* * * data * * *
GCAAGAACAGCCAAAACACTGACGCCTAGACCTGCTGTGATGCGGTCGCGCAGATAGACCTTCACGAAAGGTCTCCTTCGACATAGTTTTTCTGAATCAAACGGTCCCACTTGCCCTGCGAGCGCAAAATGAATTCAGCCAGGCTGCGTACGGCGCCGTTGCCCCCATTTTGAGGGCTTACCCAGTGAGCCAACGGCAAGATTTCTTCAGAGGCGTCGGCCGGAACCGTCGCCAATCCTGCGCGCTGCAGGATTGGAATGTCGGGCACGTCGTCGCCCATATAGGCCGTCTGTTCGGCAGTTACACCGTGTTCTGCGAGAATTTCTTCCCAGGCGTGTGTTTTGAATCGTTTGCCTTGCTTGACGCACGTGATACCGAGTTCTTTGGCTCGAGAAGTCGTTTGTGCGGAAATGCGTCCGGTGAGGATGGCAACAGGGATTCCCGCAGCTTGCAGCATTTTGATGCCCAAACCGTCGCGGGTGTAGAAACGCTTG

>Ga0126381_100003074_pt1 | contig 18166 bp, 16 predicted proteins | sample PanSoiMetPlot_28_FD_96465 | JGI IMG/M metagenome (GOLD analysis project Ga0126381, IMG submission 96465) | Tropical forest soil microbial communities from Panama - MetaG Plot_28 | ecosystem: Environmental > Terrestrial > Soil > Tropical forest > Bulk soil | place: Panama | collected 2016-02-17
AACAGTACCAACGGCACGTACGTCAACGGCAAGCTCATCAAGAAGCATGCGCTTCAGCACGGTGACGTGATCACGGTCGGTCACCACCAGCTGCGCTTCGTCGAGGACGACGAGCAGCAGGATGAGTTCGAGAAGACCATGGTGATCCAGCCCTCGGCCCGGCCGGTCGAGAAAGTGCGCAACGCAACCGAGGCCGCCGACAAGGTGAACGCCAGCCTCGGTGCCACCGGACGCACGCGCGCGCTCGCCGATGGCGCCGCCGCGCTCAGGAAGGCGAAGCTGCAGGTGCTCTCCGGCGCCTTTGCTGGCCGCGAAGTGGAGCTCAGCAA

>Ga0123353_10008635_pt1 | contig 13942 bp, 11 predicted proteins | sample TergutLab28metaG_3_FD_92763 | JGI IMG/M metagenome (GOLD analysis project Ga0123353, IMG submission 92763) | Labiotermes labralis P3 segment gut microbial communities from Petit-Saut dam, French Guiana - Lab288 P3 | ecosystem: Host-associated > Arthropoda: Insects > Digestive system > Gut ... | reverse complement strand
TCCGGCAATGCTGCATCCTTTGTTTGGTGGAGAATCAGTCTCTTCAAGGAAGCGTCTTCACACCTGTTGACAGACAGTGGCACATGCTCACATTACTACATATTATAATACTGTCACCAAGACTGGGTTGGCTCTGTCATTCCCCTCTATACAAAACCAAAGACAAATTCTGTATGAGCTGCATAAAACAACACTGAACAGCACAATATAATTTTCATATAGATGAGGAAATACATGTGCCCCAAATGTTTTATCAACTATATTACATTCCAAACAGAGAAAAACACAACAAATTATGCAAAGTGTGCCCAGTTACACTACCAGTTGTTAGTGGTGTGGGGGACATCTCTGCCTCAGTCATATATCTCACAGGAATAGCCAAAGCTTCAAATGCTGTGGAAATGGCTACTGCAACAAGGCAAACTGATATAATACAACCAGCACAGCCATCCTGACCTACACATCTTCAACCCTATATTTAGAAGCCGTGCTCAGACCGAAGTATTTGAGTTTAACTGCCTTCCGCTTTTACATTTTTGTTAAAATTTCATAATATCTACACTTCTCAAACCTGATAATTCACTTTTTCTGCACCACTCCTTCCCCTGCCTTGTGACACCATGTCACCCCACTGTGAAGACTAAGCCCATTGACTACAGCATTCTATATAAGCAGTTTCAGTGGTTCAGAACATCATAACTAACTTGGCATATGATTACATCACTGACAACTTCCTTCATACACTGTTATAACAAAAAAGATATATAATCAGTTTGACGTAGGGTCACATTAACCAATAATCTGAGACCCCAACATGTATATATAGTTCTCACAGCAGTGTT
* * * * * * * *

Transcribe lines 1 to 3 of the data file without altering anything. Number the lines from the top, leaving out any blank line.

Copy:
GCAAGAACAGCCAAAACACTGACGCCTAGACCTGCTGTGATGCGGTCGCGCAGATAGACCTTCACGAAAGGTCTCCTTCGACATAGTTTTTCTGAATCAAACGGTCCCACTTGCCCTGCGAGCGCAAAATGAATTCAGCCAGGCTGCGTACGGCGCCGTTGCCCCCATTTTGAGGGCTTACCCAGTGAGCCAACGGCAAGATTTCTTCAGAGGCGTCGGCCGGAACCGTCGCCAATCCTGCGCGCTGCAGGATTGGAATGTCGGGCACGTCGTCGCCCATATAGGCCGTCTGTTCGGCAGTTACACCGTGTTCTGCGAGAATTTCTTCCCAGGCGTGTGTTTTGAATCGTTTGCCTTGCTTGACGCACGTGATACCGAGTTCTTTGGCTCGAGAAGTCGTTTGTGCGGAAATGCGTCCGGTGAGGATGGCAACAGGGATTCCCGCAGCTTGCAGCATTTTGATGCCCAAACCGTCGCGGGTGTAGAAACGCTTG

>Ga0126381_100003074_pt1 | contig 18166 bp, 16 predicted proteins | sample PanSoiMetPlot_28_FD_96465 | JGI IMG/M metagenome (GOLD analysis project Ga0126381, IMG submission 96465) | Tropical forest soil microbial communities from Panama - MetaG Plot_28 | ecosystem: Environmental > Terrestrial > Soil > Tropical forest > Bulk soil | place: Panama | collected 2016-02-17
AACAGTACCAACGGCACGTACGTCAACGGCAAGCTCATCAAGAAGCATGCGCTTCAGCACGGTGACGTGATCACGGTCGGTCACCACCAGCTGCGCTTCGTCGAGGACGACGAGCAGCAGGATGAGTTCGAGAAGACCATGGTGATCCAGCCCTCGGCCCGGCCGGTCGAGAAAGTGCGCAACGCAACCGAGGCCGCCGACAAGGTGAACGCCAGCCTCGGTGCCACCGGACGCACGCGCGCGCTCGCCGATGGCGCCGCCGCGCTCAGGAAGGCGAAGCTGCAGGTGCTCTCCGGCGCCTTTGCTGGCCGCGAAGTGGAGCTCAGCAA